Action: Add topsoil (alongside planting/seeding)
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- One randomized, replicated, paired, controlled study in the USA found that addition of topsoil alongside sowing of seed increased the biomass of grasses but reduced the biomass of forbs in comparison to addition of topsoil alone.
Adding topsoil from shrublands to degraded shrubland sites may help to increase the number of seeds in the soil, thereby increasing the probability of shrubland plants becoming established. The addition of topsoil may also help to increase soil fertility or reduce the effects of processes that dramatically alter soil structure, such as mining or quarrying. Combined with planting or seeding addition of topsoil may help to increase germination and survival of shrubland plants.
Supporting evidence from individual studies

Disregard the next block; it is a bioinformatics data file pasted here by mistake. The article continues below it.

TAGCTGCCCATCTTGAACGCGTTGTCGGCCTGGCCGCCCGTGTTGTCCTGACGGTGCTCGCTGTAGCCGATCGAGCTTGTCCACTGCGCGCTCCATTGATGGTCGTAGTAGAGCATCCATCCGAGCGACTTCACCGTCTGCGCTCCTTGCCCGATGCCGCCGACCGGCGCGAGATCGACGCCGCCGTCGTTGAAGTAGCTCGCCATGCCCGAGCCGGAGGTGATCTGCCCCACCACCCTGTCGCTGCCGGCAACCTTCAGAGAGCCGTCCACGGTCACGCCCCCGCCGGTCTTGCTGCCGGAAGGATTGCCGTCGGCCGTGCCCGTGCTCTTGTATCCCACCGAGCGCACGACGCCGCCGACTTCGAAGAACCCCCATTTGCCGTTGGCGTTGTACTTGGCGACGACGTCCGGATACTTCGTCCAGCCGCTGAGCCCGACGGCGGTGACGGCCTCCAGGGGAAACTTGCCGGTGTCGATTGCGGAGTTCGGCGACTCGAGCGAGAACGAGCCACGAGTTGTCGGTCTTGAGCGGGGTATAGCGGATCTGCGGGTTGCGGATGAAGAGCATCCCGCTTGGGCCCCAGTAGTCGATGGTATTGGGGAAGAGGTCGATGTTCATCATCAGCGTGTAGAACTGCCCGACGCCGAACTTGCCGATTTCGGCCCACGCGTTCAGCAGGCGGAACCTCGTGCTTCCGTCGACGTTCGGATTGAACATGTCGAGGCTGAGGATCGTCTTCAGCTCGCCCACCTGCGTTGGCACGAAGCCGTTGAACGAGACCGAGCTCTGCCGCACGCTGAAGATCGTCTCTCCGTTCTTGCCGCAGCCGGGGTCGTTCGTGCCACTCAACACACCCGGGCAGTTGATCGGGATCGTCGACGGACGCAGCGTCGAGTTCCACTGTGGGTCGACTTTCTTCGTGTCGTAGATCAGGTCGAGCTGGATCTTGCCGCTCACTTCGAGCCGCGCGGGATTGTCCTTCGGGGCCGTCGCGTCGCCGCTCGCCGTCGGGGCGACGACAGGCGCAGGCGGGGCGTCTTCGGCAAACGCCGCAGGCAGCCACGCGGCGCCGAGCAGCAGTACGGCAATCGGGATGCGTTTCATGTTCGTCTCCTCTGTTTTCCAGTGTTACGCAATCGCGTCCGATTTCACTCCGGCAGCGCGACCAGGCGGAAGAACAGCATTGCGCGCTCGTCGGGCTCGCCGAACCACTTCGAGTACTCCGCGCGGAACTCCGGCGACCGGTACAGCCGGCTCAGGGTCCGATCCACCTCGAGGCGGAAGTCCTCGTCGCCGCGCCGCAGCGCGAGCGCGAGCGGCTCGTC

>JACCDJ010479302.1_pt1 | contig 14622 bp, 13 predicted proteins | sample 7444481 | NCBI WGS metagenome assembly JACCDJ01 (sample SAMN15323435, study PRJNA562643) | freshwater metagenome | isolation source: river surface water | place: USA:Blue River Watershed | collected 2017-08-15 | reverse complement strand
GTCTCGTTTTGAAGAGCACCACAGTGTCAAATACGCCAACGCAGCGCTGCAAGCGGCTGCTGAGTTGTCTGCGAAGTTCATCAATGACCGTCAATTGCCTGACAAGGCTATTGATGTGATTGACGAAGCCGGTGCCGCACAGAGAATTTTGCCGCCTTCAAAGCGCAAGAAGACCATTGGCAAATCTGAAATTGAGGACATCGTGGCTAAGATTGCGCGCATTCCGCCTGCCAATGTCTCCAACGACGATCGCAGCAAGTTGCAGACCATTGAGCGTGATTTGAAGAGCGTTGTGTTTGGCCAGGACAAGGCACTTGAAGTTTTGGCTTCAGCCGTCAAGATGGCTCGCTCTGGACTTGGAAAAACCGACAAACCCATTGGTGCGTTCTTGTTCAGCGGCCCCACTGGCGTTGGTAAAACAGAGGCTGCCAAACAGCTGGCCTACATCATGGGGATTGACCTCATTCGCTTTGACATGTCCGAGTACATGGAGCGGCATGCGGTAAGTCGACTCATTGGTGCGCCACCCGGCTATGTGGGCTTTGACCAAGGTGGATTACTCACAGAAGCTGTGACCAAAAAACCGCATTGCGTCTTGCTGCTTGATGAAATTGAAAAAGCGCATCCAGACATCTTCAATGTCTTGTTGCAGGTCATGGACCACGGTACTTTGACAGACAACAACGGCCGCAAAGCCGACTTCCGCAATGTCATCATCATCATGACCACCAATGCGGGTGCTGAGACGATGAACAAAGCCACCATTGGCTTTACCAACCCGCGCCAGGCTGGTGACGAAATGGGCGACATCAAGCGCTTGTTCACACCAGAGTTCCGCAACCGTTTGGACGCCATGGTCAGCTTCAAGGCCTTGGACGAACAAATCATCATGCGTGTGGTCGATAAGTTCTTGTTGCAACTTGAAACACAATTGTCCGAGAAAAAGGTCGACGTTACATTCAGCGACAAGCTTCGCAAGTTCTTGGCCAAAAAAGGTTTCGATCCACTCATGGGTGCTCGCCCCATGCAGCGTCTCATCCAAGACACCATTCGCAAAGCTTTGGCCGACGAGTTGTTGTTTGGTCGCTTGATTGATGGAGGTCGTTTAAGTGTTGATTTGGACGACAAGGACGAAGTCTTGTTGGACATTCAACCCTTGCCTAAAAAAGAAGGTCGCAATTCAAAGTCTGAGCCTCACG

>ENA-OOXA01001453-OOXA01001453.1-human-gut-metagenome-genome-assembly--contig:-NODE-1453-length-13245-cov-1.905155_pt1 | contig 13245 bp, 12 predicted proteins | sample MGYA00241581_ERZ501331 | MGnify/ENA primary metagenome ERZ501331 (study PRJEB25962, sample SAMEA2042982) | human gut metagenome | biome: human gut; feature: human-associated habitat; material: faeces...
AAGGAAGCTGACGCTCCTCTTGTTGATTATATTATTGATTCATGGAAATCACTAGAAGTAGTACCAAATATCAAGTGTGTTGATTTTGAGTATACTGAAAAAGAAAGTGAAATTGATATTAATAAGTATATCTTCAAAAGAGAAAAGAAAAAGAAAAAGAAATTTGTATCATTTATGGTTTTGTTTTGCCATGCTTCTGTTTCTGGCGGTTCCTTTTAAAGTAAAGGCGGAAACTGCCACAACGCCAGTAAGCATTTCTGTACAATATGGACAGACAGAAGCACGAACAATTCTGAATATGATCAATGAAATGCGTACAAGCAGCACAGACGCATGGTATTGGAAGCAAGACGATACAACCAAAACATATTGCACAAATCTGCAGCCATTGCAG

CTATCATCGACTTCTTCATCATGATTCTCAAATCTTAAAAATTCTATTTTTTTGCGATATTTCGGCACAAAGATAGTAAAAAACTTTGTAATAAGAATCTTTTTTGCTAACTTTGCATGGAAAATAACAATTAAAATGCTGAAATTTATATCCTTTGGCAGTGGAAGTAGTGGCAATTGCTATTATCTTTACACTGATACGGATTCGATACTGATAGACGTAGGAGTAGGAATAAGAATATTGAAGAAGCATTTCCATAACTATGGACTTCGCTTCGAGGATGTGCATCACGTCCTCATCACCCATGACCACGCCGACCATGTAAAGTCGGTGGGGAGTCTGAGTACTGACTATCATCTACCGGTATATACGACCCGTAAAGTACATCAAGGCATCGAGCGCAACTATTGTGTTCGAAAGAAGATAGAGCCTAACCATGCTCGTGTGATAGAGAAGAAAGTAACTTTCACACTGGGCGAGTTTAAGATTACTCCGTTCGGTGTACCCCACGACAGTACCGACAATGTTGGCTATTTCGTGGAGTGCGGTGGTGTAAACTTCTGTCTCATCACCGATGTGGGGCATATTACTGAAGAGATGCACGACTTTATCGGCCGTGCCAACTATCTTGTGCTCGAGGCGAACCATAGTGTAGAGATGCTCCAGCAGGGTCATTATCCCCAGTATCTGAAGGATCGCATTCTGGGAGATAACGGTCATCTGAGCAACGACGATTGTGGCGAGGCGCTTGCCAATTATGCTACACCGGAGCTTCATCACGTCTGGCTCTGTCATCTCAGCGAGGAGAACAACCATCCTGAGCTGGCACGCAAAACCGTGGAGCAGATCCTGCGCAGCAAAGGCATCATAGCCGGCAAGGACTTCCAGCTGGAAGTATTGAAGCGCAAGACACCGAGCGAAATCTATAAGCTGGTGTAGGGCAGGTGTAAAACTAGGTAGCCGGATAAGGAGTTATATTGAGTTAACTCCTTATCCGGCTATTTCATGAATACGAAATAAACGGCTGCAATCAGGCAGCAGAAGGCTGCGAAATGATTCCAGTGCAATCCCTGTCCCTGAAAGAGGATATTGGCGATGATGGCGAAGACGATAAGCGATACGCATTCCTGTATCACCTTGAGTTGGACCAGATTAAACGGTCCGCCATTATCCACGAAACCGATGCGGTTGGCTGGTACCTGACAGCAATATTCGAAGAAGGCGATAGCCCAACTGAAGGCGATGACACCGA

A randomized, replicated, paired, controlled study in 1997–2000 in a former coal mine in Wyoming, USA (1) found that addition of topsoil alongside sowing of seed increased the biomass of grasses but reduced the biomass of forbs in comparison to addition of topsoil alone. Areas where topsoil was added and seed sown had higher grass biomass (51-93 g/m2) than areas where topsoil alone was added (14 g/m2). However, in areas where topsoil was added and seed sown, forb biomass was lower (12-37 g/m2) than in areas where topsoil was added alone (76 g/m2). Topsoil was spread to a depth of 56 cm over the entire site in December 1997. In spring 1998 the entire site was seeded with barley Hordeum vulgare which was later cut to provide a mulch. In December 1998 grass seed was sown in twenty 6.5 x 27 m plots, while in four plots no seed was sown. Wyoming big sagebrush Artemisia tridentata wyomingensis seeds were also sown in all plots. In July 2000 clippings of vegetation were taken in four 0.18 m2 quadrats within each plot to determine biomass.